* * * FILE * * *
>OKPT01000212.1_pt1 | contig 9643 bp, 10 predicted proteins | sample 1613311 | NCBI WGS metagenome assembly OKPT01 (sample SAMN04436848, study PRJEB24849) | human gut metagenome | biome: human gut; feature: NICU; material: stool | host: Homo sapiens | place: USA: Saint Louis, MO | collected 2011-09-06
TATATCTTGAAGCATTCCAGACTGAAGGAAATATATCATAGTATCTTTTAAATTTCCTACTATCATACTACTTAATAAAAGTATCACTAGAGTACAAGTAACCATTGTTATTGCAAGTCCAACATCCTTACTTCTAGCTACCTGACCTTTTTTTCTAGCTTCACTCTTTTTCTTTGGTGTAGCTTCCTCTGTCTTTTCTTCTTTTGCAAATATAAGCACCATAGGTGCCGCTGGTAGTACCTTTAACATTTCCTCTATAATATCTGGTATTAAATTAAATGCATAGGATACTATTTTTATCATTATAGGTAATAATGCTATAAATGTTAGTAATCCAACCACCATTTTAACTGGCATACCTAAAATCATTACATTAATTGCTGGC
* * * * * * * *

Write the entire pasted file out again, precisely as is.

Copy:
>OKPT01000212.1_pt1 | contig 9643 bp, 10 predicted proteins | sample 1613311 | NCBI WGS metagenome assembly OKPT01 (sample SAMN04436848, study PRJEB24849) | human gut metagenome | biome: human gut; feature: NICU; material: stool | host: Homo sapiens | place: USA: Saint Louis, MO | collected 2011-09-06
TATATCTTGAAGCATTCCAGACTGAAGGAAATATATCATAGTATCTTTTAAATTTCCTACTATCATACTACTTAATAAAAGTATCACTAGAGTACAAGTAACCATTGTTATTGCAAGTCCAACATCCTTACTTCTAGCTACCTGACCTTTTTTTCTAGCTTCACTCTTTTTCTTTGGTGTAGCTTCCTCTGTCTTTTCTTCTTTTGCAAATATAAGCACCATAGGTGCCGCTGGTAGTACCTTTAACATTTCCTCTATAATATCTGGTATTAAATTAAATGCATAGGATACTATTTTTATCATTATAGGTAATAATGCTATAAATGTTAGTAATCCAACCACCATTTTAACTGGCATACCTAAAATCATTACATTAATTGCTGGC